Encyclopedia of Shinto
詳細表示 (Complete Article)
|8. Schools, Groups, and Personalities
Shinto practitioner and Buddhist priest of the Azuchi-Momoyama and early Edo periods. He went by such epistolary names as Shinryūin and Ryūgen. Born in 1553 as the son of Yoshida Kanemigi, advocate of Yoshida Shintō, his elder brother was the Shintoist Yoshida Kanemi. As the inheritor of the Shinto tradition in the lineage of founder Yoshida Kanetomo, Bonshun actively collated and transcribed ancient texts, of which many examples remain in the Yoshida Collection (Yoshida Bunko, in the possession of Tenri Library). He also had close ties with the warlord Toyotomi Hideyoshi, and, along with his brother Kanemi, was involved in the establishment of the shrine to Hideyoshi's spirit, the Toyokuni Jinja, serving as the bettō (Buddhist indendant) of the Toyokuni Buddhist-Shinto shrine complex (jingūji).
He later became close to the first Tokugawa shogun, Tokugawa Ieyasu, lecturing to him on Shinto divinities, and even attempted to initiate him in the secret teachings of the Yoshida clan. Upon Ieyasu's death in 1616, a Yoshida Shintō funeral ceremony was conducted under the direction of Bonshun at the Shōgun's grave at Kunōzan, which in the years following became the site of the great shrine Tōshōgū. However, following objections from the priest Tenkai, funeral services were convened once again, this time according to the style of Sannō Ichijitsu Shintō.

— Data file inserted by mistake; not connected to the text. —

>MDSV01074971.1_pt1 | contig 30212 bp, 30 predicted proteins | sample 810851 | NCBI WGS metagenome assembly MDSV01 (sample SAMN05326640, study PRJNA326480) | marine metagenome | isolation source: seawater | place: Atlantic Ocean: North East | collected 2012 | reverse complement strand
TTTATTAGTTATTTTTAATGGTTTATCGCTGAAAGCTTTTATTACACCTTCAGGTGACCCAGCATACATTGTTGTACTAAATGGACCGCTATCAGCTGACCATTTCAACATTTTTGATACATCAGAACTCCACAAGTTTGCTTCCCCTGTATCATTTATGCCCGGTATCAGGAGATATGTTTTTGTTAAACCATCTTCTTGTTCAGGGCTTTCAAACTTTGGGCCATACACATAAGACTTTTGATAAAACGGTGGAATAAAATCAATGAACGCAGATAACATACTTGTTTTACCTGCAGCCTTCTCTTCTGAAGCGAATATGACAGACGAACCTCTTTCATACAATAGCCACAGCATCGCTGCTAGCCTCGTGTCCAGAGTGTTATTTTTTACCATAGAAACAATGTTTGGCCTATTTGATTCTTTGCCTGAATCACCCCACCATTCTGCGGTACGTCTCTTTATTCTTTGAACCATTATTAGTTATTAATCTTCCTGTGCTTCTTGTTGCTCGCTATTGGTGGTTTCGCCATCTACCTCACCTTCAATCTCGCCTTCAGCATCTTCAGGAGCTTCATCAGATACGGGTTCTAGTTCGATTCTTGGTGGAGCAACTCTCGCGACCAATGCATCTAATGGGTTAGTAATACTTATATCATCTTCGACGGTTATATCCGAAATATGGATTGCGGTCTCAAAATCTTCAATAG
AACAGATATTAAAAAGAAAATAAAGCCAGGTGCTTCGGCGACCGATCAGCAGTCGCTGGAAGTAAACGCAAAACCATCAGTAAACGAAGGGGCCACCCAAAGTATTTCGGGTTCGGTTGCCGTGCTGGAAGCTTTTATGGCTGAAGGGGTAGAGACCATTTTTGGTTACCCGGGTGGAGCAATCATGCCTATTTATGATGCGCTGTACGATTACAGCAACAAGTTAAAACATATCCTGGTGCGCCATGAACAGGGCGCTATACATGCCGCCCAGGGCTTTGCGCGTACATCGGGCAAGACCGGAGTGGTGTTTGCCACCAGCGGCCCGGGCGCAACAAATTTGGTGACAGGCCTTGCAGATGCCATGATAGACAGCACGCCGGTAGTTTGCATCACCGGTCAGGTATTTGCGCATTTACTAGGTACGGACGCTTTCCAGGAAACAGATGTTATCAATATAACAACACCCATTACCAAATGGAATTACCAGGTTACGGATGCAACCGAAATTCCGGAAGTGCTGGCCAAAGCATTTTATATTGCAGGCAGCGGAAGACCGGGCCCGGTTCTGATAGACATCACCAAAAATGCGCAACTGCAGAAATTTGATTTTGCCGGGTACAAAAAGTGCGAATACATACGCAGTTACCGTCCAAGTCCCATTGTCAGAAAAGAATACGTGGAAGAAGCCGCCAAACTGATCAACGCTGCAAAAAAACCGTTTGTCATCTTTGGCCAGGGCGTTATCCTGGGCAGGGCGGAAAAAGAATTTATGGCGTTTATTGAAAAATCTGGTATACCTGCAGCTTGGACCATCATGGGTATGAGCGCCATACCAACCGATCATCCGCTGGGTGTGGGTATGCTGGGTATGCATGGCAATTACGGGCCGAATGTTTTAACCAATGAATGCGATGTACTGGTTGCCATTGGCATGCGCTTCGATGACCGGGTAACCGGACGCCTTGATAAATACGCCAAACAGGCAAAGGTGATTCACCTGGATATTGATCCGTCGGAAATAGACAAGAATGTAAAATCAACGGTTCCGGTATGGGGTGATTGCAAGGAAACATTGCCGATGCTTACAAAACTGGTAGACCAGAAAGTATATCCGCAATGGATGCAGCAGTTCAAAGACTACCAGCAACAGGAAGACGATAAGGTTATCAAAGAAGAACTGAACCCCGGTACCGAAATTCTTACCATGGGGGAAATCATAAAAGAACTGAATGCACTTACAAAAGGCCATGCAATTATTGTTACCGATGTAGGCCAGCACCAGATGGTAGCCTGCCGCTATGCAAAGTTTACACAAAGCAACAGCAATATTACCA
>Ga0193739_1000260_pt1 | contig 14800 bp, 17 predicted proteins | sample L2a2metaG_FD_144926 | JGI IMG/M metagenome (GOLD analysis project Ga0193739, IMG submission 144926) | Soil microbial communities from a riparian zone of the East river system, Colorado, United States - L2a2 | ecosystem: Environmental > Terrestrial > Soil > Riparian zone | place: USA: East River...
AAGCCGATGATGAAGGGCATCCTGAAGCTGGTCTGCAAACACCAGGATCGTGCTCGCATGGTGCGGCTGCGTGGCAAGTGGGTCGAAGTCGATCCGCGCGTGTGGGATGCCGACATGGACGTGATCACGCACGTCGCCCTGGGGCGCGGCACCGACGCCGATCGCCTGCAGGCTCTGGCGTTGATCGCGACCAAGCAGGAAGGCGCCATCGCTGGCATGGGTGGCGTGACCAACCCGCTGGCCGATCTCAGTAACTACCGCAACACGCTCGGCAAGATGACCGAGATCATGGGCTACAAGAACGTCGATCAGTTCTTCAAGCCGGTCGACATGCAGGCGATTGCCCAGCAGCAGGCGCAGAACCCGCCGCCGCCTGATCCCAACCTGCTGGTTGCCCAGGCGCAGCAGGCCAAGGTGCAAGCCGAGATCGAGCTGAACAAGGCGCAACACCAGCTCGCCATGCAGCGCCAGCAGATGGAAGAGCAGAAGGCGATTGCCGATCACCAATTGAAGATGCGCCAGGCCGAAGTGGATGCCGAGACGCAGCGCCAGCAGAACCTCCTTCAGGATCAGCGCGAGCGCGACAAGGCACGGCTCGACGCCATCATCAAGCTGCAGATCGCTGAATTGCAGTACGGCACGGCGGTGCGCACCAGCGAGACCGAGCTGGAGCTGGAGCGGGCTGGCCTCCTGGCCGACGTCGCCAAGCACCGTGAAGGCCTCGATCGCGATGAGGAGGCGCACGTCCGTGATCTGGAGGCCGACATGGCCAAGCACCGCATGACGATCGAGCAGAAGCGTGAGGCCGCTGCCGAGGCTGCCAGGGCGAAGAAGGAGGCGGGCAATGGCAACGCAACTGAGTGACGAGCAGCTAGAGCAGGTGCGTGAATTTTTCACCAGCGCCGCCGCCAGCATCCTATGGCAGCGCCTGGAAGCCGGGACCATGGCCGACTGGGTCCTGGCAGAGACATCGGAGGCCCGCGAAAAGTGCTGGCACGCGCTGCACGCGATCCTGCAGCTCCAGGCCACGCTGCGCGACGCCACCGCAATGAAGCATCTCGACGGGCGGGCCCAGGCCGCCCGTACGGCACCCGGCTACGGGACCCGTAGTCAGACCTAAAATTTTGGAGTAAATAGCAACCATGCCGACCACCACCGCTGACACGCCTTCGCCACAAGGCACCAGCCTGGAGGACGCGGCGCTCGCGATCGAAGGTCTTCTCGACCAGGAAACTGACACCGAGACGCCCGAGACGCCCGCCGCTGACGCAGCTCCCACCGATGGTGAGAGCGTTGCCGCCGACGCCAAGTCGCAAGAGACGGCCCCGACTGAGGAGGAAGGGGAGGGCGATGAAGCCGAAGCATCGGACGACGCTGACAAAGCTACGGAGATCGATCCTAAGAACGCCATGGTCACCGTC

Bonshun died on the eighteenth day of the first month of 1632 at the age of eighty. His diary, which chronicles events from 1583 to the year of his death, remains extant. This text, known as the Bonkyūki (Ancient Diary of Bonshun) or the Bonshun nikki (Diary of Bonshun), serves not only as a chronicle of his life, but also an invaluable resource that describes events and conditions of that era.
- Itō Satoshi